Tuesday, 30 June 2009

Always carry a camera?

They say that you should always carry a camera with you, just in case a great picture presents itself out of the blue. For this reason, the G9 is my constant companion.

A couple of weekends ago, Manda and I decided to take some time out and go for cycle ride. And, wanting to get away from things, it we chose to head just a little way up the road and hit one of the nearest woodland-surrounded off-road trails. Because the main objective was simply to get out and about, we travelled light - just a pump and tyre repair kit, some water and a mobile phone (my BlackBerry ) - 'just in case'. It was this last item (complete with built-in camera) which proved to be the defining factor in our afternoon's events.

After about 15 minutes of incident-free cycling, we rounded a bend in the trail - only to be greeted by a 'crackling' sound and plumes of smoke coming from a number of hedgerows. After questioning whether these might be controlled burnings, I decided to make a call to the local fire brigade just in case. Turns out these were purely of a boredom-driven, needless nature and there were also other fires on the go further along the way. Aren't people charming?!

What amazed me was that it too 3 fire engines, 1 fire Land Rover and 10 fire fighters to extinguish the flames! Still, I'm no expert in these matters, so I'm sure it was all quite justified. At least the fires got put out - which is the main thing after all!

I had initially been quite happy just to stand by and watch whilst waiting for the firemen, but the photojournalist in me took over, and I ended up capturing a good few frames on the Blackberry.

Nothing special, and with no post production, these pictures merely serve as a record of the events of that afternoon. Upon my return, I made a quick call to the local newspaper and emailed the photographs (all of which appear here) across for publication, simply as 'local interest' news images.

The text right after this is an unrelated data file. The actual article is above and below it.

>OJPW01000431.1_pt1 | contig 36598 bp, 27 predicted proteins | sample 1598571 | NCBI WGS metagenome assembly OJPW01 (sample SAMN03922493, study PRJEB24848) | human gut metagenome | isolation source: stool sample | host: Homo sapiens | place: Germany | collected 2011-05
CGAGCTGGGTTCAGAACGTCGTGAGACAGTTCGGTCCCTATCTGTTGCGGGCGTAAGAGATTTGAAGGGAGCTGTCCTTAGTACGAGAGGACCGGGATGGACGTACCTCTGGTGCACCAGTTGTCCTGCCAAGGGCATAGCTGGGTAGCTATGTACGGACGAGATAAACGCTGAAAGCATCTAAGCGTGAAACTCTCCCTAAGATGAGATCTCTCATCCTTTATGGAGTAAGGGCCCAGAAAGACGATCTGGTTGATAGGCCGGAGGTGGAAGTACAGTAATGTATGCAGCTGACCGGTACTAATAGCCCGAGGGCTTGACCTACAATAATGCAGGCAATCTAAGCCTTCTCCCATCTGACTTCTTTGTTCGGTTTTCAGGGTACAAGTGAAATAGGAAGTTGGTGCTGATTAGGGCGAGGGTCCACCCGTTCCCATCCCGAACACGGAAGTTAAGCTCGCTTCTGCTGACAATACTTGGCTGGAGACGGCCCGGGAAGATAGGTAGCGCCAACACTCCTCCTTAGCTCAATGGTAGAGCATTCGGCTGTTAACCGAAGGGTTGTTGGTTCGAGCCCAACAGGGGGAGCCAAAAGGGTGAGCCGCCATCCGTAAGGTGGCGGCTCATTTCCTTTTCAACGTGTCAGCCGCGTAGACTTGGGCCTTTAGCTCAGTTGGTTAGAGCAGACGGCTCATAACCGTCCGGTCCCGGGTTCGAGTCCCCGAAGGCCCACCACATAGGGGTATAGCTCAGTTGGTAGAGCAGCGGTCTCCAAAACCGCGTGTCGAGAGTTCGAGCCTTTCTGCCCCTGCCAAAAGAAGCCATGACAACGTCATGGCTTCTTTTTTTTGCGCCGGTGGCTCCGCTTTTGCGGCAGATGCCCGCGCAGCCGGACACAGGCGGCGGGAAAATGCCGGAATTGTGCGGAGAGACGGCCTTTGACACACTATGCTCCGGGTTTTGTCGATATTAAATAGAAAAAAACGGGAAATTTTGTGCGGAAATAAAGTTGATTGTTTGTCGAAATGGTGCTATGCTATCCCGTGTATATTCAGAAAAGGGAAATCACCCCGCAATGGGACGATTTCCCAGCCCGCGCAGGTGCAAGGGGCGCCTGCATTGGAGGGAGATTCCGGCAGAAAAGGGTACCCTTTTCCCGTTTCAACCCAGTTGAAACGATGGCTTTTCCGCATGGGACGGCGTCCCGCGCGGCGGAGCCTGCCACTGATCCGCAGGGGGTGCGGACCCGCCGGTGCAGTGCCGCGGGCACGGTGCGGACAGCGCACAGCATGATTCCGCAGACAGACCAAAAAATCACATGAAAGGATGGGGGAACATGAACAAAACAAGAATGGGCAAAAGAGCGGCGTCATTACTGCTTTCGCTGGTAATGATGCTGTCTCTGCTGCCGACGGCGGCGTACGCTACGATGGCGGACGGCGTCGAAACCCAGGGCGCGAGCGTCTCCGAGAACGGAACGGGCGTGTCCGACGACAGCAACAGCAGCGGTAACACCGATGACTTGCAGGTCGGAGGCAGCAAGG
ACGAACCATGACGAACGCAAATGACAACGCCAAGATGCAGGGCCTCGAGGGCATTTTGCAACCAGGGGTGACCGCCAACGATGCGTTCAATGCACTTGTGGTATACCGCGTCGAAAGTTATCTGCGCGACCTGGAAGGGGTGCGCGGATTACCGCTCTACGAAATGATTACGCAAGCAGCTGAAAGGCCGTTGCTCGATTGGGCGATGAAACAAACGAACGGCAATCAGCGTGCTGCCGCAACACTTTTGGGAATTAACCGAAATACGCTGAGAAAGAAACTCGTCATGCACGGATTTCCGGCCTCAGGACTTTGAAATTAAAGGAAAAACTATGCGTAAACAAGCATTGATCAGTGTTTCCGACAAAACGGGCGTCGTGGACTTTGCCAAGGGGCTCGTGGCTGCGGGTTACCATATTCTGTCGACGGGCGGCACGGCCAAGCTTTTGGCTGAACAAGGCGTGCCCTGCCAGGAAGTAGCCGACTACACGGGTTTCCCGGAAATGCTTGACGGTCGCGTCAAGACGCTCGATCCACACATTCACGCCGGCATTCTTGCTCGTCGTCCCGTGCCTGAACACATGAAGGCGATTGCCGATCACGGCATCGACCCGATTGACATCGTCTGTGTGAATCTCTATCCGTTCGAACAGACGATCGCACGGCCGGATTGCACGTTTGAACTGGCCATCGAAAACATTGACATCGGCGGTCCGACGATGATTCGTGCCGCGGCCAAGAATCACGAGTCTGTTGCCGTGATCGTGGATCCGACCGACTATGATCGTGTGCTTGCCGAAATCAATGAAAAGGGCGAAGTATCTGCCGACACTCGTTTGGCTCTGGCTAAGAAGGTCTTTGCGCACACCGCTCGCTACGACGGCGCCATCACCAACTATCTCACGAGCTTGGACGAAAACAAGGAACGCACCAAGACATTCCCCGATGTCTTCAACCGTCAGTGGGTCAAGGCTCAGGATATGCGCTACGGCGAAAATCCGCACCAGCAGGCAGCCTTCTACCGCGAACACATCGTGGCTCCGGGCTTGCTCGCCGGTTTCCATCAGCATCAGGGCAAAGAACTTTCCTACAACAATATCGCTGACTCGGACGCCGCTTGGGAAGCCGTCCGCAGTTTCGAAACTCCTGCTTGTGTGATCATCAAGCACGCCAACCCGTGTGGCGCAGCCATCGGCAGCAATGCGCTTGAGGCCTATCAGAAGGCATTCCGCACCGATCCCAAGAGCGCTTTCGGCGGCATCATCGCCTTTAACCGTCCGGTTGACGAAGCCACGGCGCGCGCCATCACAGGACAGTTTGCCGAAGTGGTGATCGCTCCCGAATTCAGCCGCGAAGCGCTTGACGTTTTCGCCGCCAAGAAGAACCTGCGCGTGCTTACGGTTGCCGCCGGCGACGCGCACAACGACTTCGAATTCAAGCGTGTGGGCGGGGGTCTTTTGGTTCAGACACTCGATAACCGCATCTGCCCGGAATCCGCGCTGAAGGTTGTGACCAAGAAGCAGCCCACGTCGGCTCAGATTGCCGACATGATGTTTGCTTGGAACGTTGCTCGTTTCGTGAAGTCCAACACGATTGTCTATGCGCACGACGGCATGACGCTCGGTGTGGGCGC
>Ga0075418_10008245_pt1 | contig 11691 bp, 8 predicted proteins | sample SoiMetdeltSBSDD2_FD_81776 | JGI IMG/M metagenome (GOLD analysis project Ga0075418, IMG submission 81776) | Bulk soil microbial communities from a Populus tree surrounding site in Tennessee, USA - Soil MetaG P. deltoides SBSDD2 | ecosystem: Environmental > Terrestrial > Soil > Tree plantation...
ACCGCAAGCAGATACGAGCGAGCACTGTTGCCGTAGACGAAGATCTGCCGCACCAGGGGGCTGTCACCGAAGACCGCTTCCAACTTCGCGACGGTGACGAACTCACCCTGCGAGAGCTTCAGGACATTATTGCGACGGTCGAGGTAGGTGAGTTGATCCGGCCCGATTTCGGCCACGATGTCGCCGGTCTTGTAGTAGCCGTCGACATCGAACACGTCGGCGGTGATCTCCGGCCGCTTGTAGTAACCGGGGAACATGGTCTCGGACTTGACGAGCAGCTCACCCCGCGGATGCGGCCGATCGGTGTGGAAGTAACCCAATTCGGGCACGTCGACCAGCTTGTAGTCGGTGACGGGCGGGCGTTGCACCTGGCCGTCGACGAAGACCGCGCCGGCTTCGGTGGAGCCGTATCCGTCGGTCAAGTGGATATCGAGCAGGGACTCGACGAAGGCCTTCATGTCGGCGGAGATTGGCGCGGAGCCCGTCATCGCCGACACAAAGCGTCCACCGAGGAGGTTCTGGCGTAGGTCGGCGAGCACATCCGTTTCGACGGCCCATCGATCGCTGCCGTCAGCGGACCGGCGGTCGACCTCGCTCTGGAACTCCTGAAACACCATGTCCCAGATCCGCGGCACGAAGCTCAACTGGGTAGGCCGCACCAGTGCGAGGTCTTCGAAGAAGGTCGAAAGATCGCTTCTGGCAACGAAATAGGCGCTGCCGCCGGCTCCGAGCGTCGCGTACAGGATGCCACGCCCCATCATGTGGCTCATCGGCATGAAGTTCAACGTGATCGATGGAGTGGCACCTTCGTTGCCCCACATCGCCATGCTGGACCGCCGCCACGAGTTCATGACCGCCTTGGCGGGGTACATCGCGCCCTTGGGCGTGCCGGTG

The moral of the story, so they say...? Always carry a camera - in whichever shape or form - because you never know what opportunities lie ahead, just waiting to be pictured.

Funny... but oh so true

I was reminded of this short video in the past week, having seen it some time ago. Yes, it does make you smile, but for anyone running a business
in these 'interesting' economic times, the sentiments will surely stike a chord!

Thursday, 18 June 2009

You know the 6 Ps make sense

According to one variation of the old 'Six P' adage, "Proper Planning Prevents Piss Poor Performance". One job, a few days ago, was a case in point - and stands as a lesson in both the positive and negative outcomes of heeding this advice... or not.

OK, so I had an assignment up in London, for which I was given about 4 days' notice. Nothing unusual there - people often leave it far later than that, and I am more than happy to fit them in if I have the availability. With a number of calls/emails/texts exchanged, everything was confirmed and I knew I had to be on site for a 9am start. Which meant skipping a networking meeting but still being up at a considerably-less-than-favourable hour.